My Life as a Zucchini Movie Review
Make your kids happy for the life they have by showing them the stop-motion My Life as a Zucchini, an uplifting tale that begins with a quirky child named Zucchini killing his abusive, alcoholic mother. Better yet, only show it to your kids if you really don’t like them.
The Oscar-nominated animated film is a reminder that not all non-live action movies are for kids; My Life as a Zucchini is most definitively a drama, albeit one with cute-looking clay characters, most of whom are orphans. IMDB actually lists Zucchini as a family movie, but it’s hard to fathom many kids enjoying it.
Though originally a French film, I watched a dubbed version that features the talented voice cast of Will Forte, Nick Offerman and Ellen Page. Directed by Claude Barras and based on a novel by Gilles Paris, My Life as a Zucchini is a well made, well written movie that likely deserves the honor of being nominated for an Academy Award. The characters are interesting and the challenges are real. The stop-motion design are top notch and refreshingly different than any other animated film of the year.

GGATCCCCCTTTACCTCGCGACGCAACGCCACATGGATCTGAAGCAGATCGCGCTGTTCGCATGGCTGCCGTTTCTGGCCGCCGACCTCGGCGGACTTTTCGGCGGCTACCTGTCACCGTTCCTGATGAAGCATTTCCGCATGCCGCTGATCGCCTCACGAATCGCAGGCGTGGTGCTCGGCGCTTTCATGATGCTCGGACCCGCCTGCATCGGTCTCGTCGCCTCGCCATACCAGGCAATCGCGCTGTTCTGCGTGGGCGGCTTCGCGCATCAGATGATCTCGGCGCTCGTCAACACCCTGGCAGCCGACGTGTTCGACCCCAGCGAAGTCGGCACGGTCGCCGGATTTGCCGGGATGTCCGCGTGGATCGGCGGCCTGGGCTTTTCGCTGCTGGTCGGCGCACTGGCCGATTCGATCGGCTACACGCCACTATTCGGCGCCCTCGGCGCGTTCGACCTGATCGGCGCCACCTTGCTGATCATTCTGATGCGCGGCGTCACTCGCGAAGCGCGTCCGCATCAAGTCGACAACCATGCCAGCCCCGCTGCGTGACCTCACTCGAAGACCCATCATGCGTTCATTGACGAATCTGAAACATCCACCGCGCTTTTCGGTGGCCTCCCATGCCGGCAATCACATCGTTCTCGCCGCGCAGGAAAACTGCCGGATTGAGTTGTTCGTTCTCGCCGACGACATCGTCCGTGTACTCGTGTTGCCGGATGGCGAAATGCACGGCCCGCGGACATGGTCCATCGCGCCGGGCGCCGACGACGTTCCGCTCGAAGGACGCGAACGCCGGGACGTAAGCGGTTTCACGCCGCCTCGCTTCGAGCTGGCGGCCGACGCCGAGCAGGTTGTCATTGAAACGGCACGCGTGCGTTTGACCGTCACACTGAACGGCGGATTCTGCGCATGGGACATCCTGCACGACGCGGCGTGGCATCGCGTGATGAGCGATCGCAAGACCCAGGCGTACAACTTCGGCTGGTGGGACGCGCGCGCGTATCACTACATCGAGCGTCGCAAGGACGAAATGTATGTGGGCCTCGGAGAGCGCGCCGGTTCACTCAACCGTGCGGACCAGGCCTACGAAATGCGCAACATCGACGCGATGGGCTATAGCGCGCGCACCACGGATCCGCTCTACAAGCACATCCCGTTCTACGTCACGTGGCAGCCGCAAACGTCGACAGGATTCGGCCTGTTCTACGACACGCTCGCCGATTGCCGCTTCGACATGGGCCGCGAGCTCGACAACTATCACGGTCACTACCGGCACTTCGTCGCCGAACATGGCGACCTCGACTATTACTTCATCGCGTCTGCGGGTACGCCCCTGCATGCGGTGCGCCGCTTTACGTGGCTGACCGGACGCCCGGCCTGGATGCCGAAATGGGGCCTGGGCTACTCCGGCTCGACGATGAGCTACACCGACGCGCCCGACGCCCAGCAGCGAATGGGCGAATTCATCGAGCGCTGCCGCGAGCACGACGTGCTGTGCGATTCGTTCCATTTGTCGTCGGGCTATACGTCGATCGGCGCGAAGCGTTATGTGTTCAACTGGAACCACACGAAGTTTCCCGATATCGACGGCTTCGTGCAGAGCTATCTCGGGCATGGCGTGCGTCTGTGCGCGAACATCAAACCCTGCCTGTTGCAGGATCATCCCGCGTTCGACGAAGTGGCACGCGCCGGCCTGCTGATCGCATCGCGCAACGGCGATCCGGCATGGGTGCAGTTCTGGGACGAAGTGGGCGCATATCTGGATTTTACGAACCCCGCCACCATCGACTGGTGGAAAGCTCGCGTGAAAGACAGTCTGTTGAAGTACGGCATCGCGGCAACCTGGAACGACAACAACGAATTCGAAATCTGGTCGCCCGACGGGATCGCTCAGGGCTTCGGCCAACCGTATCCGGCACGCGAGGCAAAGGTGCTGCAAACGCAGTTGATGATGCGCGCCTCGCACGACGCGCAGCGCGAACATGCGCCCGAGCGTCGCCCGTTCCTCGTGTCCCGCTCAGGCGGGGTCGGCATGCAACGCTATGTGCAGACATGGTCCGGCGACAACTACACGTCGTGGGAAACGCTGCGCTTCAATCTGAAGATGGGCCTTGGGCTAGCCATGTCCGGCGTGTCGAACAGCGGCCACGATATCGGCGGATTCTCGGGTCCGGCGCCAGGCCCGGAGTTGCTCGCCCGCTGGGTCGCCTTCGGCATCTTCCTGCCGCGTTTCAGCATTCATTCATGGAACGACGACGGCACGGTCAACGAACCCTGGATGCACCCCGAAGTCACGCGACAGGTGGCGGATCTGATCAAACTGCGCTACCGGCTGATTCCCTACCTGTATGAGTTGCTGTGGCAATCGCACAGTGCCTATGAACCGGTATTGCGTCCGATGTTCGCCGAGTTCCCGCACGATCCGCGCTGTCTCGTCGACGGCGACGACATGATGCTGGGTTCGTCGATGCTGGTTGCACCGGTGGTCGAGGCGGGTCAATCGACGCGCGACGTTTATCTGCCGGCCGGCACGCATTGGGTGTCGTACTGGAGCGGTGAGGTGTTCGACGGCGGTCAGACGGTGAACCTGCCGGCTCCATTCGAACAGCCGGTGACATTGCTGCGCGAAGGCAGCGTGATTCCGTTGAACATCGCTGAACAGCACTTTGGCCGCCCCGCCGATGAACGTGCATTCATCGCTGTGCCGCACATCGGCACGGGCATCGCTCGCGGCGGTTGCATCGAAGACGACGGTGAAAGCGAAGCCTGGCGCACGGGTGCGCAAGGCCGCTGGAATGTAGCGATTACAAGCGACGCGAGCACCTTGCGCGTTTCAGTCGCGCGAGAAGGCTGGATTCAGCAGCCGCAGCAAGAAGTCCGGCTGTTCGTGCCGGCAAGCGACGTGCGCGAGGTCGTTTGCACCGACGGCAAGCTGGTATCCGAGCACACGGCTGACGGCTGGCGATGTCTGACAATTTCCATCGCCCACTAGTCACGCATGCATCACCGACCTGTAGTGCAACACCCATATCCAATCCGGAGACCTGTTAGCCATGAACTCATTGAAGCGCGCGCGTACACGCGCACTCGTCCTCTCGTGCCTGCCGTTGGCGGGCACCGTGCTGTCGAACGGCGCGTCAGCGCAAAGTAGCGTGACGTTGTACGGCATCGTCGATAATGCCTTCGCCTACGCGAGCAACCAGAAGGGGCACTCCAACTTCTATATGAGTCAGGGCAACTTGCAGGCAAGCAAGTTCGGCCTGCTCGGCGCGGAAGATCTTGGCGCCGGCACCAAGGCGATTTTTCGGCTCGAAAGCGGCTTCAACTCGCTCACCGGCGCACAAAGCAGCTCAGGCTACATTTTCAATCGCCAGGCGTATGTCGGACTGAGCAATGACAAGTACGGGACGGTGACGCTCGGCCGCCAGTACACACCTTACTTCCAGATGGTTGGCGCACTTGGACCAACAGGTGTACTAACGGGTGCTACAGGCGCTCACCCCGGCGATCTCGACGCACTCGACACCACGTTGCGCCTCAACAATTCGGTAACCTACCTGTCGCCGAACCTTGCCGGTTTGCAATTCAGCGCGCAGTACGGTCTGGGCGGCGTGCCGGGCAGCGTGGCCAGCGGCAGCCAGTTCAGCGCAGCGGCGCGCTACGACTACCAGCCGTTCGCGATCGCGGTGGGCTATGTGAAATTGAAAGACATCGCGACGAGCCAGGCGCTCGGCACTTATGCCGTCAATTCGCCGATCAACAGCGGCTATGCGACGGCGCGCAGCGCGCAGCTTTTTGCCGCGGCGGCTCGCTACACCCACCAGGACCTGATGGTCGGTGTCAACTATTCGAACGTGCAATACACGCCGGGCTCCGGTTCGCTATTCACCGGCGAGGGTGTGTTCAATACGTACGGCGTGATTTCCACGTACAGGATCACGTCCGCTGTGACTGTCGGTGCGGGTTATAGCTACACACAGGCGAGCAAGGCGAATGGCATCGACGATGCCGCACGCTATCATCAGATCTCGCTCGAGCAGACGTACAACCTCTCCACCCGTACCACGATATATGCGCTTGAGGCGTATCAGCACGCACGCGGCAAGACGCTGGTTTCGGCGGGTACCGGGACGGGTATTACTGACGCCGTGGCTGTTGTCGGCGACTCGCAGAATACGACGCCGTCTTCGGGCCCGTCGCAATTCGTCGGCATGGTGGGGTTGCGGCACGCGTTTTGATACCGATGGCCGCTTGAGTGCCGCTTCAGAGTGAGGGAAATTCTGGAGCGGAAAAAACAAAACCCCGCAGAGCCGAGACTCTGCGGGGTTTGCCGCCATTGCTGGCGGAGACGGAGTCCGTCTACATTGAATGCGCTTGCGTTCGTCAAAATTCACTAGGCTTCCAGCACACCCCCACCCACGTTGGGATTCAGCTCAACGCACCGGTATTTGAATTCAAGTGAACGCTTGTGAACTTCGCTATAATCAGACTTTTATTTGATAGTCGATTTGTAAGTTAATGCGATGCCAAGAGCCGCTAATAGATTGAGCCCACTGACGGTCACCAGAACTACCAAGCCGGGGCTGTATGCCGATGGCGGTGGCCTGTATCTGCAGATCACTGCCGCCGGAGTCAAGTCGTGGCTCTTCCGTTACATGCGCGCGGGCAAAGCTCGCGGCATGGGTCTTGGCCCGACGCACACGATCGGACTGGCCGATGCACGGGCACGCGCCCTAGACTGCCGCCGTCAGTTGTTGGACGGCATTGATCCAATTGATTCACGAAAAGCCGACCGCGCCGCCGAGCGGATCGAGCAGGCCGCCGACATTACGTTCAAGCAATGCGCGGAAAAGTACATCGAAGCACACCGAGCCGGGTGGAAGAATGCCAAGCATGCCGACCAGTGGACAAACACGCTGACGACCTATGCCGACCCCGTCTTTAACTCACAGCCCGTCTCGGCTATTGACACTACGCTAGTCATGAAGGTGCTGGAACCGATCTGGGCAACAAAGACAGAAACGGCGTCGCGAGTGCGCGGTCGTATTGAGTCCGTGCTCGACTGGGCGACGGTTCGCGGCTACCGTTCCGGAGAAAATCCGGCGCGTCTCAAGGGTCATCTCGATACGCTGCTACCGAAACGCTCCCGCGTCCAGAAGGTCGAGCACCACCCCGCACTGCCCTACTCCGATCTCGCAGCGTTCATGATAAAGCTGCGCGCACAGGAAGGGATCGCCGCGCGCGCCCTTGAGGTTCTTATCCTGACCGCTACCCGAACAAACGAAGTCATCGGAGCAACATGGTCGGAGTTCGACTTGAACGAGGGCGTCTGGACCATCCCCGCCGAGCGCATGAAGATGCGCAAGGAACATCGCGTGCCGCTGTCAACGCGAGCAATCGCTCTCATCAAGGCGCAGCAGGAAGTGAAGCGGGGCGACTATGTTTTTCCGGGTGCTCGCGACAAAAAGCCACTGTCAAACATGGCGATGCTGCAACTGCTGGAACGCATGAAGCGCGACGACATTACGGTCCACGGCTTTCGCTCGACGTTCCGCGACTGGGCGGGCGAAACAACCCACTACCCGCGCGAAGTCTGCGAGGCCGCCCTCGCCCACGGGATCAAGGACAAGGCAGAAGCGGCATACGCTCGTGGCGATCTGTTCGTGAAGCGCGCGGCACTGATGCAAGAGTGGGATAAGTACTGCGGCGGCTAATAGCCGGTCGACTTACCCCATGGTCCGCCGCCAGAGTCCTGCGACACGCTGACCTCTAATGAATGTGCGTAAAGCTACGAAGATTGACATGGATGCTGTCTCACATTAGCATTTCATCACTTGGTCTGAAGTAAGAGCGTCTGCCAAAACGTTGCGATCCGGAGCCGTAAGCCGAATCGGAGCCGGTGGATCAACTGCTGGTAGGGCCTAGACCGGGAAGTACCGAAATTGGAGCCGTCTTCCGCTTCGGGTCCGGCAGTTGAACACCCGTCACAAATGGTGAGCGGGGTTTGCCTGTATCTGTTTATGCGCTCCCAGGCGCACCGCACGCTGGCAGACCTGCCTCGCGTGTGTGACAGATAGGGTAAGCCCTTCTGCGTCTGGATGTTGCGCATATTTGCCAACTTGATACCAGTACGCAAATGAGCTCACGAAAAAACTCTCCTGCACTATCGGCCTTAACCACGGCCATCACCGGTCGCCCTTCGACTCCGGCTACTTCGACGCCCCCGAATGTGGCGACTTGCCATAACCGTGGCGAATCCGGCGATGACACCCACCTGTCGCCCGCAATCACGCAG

The thing is: I don’t really like serious animated films. I don’t even get why they exist. Few adults want to watch claymation films, let alone ones that don’t take full advantage of the format by being off-the-wall bonkers. The story clearly resonated with the filmmakers, but who this movie was made for is hard to nail down. Take the same screenplay and make a live-action version of it, you’d probably have a relatively unremarkable drama.
As interesting and unique as My life as a Zucchini is at a technical level, it isn’t a movie most will appreciate on a storytelling level. For that reason, it’s hard to recommend, even if it does have its merits.
Review by Erik Samdahl unless otherwise indicated.